The 7th U.S. Circuit Court of Appeals held that the 1964 Civil Rights Act also protects LGBT employees from workplace discrimination.
Until now, this act didn't apply to discrimination on the basis of sexual orientation, but only on race, religion, national origin or sex.
We owe this victory to Kimberly Hively who sued the Ivy Tech Community College after it did not hire her full-time because of her sexual orientation.
Last July, the Court of Appeals, composed of three judges, had ruled in favor of the Ivy Tech Community College but had ordered that Kimberly's case should be reheard by the full court of eleven judges.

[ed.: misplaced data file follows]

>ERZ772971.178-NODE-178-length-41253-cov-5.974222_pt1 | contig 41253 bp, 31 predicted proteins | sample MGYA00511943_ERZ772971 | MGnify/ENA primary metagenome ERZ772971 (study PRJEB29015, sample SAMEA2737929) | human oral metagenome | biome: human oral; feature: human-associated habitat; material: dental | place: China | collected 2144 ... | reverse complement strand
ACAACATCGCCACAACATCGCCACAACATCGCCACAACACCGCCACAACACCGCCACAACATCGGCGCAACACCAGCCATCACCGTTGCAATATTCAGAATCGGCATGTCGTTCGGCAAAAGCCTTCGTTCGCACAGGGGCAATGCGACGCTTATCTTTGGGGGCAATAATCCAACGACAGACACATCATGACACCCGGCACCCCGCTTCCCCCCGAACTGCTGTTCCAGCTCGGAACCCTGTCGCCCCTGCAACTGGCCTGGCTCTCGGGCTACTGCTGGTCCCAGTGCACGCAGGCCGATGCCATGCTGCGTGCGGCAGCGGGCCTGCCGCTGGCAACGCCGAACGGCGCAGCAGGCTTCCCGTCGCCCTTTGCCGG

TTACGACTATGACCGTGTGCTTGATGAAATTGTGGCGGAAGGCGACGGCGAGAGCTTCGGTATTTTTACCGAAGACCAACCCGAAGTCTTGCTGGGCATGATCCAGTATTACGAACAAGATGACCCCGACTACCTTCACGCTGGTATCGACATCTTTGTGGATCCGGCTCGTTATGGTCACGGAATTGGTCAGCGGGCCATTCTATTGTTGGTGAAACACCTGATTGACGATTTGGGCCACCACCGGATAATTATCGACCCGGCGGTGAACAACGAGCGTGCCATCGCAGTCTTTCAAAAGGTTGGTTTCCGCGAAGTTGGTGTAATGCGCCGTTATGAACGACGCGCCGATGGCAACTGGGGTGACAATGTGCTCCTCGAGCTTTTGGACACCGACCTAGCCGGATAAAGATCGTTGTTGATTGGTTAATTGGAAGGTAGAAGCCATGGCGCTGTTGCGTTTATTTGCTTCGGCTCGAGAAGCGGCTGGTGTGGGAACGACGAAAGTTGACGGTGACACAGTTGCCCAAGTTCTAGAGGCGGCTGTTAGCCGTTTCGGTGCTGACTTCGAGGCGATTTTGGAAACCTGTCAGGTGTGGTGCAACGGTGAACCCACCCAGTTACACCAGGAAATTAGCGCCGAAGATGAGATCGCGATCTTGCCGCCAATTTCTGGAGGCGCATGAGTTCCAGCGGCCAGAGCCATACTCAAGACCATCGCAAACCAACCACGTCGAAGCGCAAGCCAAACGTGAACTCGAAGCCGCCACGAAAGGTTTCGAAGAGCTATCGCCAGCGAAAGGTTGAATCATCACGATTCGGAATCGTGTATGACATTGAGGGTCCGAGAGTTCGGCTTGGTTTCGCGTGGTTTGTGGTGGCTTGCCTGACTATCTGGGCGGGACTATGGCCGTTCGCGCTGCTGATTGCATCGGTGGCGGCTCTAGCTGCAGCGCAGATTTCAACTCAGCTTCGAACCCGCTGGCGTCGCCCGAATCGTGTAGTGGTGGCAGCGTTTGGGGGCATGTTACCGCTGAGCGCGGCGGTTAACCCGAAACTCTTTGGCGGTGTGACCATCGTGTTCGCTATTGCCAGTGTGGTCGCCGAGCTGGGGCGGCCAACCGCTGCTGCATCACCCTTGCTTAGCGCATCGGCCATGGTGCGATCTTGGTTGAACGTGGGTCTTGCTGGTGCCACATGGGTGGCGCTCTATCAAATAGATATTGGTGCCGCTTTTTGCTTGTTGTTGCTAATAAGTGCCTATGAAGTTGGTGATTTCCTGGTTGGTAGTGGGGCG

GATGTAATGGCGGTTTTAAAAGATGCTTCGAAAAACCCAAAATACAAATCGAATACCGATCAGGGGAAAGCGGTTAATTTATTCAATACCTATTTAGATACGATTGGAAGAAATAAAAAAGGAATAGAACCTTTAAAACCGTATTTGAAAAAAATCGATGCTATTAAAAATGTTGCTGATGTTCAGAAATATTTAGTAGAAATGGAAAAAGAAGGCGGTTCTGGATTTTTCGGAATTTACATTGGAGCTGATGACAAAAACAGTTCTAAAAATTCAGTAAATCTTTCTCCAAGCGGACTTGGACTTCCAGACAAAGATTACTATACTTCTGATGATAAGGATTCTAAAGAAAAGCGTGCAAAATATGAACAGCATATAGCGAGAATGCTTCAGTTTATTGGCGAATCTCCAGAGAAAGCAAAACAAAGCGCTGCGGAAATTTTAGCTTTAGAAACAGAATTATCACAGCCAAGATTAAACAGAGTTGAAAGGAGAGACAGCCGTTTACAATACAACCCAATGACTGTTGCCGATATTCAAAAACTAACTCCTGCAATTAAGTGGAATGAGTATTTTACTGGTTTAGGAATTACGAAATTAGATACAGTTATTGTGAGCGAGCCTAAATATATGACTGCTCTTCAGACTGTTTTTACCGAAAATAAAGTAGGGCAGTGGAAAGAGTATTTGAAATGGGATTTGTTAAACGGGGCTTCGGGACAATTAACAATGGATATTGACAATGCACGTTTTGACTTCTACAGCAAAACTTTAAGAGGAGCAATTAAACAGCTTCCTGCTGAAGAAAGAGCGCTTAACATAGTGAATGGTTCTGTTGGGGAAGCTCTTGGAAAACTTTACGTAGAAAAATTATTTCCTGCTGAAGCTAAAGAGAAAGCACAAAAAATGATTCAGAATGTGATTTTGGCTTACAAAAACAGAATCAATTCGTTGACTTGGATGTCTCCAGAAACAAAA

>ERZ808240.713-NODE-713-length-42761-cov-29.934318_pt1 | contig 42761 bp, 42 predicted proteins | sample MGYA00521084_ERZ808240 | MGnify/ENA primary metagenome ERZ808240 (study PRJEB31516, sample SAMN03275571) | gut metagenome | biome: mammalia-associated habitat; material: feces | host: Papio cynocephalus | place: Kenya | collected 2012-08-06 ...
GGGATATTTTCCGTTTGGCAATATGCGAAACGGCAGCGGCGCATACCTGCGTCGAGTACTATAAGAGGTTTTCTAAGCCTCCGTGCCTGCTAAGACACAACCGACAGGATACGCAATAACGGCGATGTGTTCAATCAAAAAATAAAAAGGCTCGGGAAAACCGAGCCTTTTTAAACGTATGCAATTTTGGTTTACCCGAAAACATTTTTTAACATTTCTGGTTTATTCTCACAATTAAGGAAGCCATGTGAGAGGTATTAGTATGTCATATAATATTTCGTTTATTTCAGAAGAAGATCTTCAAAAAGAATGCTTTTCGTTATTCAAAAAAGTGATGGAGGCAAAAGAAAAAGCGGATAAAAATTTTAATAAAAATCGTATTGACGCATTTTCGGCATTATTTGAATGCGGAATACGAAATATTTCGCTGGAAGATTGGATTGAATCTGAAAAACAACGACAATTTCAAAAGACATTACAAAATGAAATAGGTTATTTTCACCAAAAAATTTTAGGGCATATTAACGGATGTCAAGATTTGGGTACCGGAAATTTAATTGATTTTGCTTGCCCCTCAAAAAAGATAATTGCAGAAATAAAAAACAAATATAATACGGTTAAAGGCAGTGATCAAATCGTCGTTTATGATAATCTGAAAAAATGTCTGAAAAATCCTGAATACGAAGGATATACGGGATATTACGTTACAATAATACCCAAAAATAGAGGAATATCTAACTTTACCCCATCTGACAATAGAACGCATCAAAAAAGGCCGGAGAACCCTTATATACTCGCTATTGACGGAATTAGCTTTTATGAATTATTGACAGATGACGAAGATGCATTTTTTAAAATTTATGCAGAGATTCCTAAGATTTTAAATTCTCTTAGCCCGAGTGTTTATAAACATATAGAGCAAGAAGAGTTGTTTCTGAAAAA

This new hearing, which took place at the beginning of April, resulted in a victory. Eight out of the eleven judges had been appointed by Republican presidents.
However, Kimberly's case could still go to the Supreme Court of the United States, even if the Congress won't amend the Act as controlled by Republicans.
Nevertheless, know that this creates a legal precedent in a federal court.
It's also a pleasure to see how virulent the judges have responded to lawyers opposed to Kimberley as reported by The Time:
Judge Richard Posner asked the attorney for the community college, John Maley: "Who will be hurt if gays and lesbians have a little more job protection?"
When Maley said he couldn't think of anyone who would be harmed, Posner shot back, "So, what's the big deal?"